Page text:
Hundreds gathered at sunrise to see the cherry blossoms at the Tidal Basin that reached peak bloom on March 24, 2016 in Washington, DC. (Jonathan Newton / The Washington Post)

Life is a fragile thing. The light of dawn often slips by unnoticed, a day passes quickly, and the sun seems to set too soon. Winter turns to spring at last in Washington and the days are counted to the moment when the cherry blossoms return to the Tidal Basin. Friends make plans for a stroll on the two or three days projected as “full bloom.” Blink twice, however, and they will be gone with first errant breeze, and just like life, they are all the more precious for it.

In Japan, an appreciation for the beauty of nature adds simple pleasures to daily life. Living in Kyoto, I learned to relish the small celebrations that took place with every change in the season in Japan. In early spring, the daily “blossom reports” were featured on the nightly news with the latest predictions of exactly when the cherry trees will be blooming in every different region of Japan.

Everyone—almost everyone, took time to visit Maruyama Park to see the 100-year-old tree that has been its centerpiece for as long as anyone can remember. Old women settle down together on their goza mats under the blossoming trees and open their bento boxes to compare spring delicacies prepared especially for the occasion. Office workers take a needed day off for staff parties outdoors. The job of Office Picnic Scout is key—a worker is sent out ahead in the morning to stake out the best spot for his colleagues. By noon the park has come to life. By nightfall, it is awash in revelers giddy with the beauty of the flowers, the blush of too much sake and the excuse for a carefree moment with friends.

Yoshida Kenko, hermit priest and revered poet of 12th-century Japan, wrote eloquently about the uncertainties of life—and of the cherry trees:

“Are we to look at cherry blossoms only in full bloom, the moon only when it is cloudless? To long for the moon while looking on the rain, to lower the blinds and be unaware of the passing of spring—these are even more deeply moving. Branches about to bloom or gardens strewn with faded flowers are worthier of our admiration—in all things, it is the beginnings and endings that are interesting….If man were never to fade away but lingered on forever in the world, how things would lose their power to move us. The most precious thing in life is its uncertainty.” 

[Related: How a tulip teaches us resistance and other big life lessons from Mother Nature]

The Japanese words “wabi” and “sabi” express the rather complicated feeling we have for this kind of simple beauty; a loveliness that is all the more precious because of the realization that nothing lasts. They describe the quietly moving beauty of a handcrafted bowl that has been handed down in the family for generations—you feel the touch of the hands of everyone who has cared for it over time. It may no longer be a perfect bowl, and you understand that, like the cherry blossoms, it won’t last forever, but that is what makes it all the more exquisite. As Leonard Cohen said, “Ring the bells that still can ring / Forget your perfect offering / There is a crack in everything / That’s how the light gets in.”

The cherry trees along the Tidal Basin were a gift from Japan to the people of Washington D.C. in 1912. Trees have died and new ones have been planted. Two of the original 2,000 Yoshino cherry trees still stand several hundred yards west of the John Paul Jones Memorial. The number of trees has expanded to more than 3,700 trees of many varieties. Each year, the people of Washington and Japan celebrate this symbol of the enduring friendship between the citizens of the two nations—a friendship that has survived war, natural disasters and economic woes.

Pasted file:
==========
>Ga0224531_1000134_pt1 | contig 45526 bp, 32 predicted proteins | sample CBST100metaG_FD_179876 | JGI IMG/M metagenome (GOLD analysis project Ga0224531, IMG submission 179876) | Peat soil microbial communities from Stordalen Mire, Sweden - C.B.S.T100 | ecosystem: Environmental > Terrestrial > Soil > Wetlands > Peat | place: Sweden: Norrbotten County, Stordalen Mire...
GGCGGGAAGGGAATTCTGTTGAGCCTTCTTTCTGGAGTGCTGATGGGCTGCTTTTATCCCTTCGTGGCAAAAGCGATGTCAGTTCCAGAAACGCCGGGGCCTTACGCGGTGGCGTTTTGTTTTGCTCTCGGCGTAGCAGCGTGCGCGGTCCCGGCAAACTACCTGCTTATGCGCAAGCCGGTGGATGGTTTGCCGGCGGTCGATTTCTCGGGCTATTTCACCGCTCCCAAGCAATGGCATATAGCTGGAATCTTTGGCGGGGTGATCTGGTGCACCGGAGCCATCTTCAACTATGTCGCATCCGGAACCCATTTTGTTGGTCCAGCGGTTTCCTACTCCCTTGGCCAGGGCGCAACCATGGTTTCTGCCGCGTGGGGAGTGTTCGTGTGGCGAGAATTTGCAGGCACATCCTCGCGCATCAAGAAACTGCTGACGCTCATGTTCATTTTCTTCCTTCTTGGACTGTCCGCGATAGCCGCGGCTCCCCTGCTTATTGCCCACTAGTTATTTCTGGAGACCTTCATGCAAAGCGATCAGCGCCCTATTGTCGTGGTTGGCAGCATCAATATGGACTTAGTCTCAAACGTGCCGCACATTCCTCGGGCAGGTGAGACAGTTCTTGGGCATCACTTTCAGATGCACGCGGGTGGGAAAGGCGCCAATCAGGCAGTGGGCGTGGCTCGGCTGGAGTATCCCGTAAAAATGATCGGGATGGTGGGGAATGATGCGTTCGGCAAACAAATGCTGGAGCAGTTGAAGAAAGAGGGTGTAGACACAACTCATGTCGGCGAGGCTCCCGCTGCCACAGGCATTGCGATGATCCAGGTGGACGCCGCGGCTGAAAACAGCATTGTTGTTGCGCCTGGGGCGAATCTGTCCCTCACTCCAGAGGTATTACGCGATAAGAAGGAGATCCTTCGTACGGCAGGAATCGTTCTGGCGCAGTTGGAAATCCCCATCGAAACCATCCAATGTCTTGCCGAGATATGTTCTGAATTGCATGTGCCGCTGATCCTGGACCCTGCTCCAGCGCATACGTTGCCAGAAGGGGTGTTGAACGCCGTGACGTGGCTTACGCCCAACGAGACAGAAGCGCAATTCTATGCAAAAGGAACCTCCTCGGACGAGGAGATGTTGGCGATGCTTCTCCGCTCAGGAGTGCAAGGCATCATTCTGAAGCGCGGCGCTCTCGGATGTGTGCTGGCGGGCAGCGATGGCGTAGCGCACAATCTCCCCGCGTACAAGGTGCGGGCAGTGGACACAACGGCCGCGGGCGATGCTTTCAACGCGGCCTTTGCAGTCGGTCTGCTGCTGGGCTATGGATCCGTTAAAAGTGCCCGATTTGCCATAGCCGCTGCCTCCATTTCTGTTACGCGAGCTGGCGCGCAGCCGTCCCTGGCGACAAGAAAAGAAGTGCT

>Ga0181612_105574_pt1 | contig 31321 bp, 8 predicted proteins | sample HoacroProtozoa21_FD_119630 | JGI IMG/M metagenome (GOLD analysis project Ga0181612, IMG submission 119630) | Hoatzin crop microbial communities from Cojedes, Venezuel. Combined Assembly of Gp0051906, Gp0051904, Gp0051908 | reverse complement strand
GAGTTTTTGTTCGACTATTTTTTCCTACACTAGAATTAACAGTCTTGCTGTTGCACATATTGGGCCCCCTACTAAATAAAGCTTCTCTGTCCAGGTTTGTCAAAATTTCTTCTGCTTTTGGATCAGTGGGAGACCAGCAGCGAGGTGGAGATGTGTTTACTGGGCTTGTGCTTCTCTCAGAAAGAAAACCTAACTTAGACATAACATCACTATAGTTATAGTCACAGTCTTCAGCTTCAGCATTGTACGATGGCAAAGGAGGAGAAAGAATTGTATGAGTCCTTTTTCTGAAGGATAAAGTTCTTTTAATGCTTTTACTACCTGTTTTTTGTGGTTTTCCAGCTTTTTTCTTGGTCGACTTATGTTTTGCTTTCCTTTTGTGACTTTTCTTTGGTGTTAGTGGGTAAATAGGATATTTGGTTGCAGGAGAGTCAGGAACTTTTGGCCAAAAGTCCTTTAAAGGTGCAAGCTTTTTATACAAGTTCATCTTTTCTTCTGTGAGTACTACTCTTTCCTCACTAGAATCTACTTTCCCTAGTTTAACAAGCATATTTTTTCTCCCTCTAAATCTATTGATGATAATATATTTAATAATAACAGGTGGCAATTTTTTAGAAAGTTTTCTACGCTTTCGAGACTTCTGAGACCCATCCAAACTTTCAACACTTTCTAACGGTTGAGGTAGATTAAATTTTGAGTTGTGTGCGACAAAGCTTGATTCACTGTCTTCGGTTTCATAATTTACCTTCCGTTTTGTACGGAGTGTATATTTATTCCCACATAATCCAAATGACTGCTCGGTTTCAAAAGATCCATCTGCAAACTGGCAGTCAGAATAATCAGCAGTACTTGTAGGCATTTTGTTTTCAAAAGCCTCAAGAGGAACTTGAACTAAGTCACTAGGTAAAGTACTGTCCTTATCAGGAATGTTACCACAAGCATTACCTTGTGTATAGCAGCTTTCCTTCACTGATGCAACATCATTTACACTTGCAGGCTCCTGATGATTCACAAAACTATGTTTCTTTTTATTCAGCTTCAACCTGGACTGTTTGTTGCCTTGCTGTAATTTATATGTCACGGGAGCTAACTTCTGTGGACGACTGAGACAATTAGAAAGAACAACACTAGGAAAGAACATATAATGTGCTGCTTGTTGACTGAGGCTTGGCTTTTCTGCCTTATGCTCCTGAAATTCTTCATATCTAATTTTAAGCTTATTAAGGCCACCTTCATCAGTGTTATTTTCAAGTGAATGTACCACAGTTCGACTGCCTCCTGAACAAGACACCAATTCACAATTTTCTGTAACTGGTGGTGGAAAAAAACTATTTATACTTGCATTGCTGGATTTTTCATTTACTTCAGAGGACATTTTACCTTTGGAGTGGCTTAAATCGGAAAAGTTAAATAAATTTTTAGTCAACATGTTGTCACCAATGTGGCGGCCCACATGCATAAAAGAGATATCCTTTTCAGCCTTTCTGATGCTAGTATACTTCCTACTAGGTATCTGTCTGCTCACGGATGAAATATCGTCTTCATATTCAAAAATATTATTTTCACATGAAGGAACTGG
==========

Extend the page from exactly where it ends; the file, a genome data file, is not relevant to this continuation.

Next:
What more lasting and meaningful gift could the Japanese have sent us than these trees symbolizing their abiding cultural affinity for nature and its evanescence?  There is something about the fragile beauty of cherry blossoms that has captivated the imagination of the Japanese for centuries. They bloom early in spring, last just a few days, and fall with the first rains. The samurai of centuries past wrote countless poems using the cherry blossoms as a metaphor for their own all too brief lives.

Cherry trees were not the only gift of nature that Japan has bestowed on the U.S. From New York to San Francisco, over the past 100 years, there have been more than 300 Japanese gardens built in the U.S., many of them as symbols of Japan’s wish for goodwill and friendship. They are also living expressions of the best instincts of Japanese culture, human interpretations of the essence of nature and the belief that we and nature are really one and the same.

Washington D.C. has its own Hillside Estate with a lovely Japanese garden, and the commemorative Japanese Stone Lantern Plaza that now sits at the northwest corner of the Tidal Basin is a recently-renovated reminder of the 1912 gift of trees. One of the finest examples of a Japanese friendship garden is the Portland Japanese Garden, where I am privileged to be a curator. It has been a place of quiet refuge in a busy urban community for more than 50 years.

Time under the cherry trees, like time in a Japanese garden, can be a moving experience. How can a life so chaotic also hold such beauty? How can a quiet moment in nature refresh the human spirit so completely?

Thousands of cherry trees are blooming in Washington, D.C., this weekend. Take the time to walk beneath them and cherish the moment, however fragile and fleeting.

Diane Durston is the author of Wabi Sabi: The Art of Everyday Life and of Old Kyoto and Kyoto: Seven Paths to the Heart of the City. She is currently the Arlene Schnitzer Curator of Culture, Art and Education at the Portland Japanese Garden : www.japanesegarden.com

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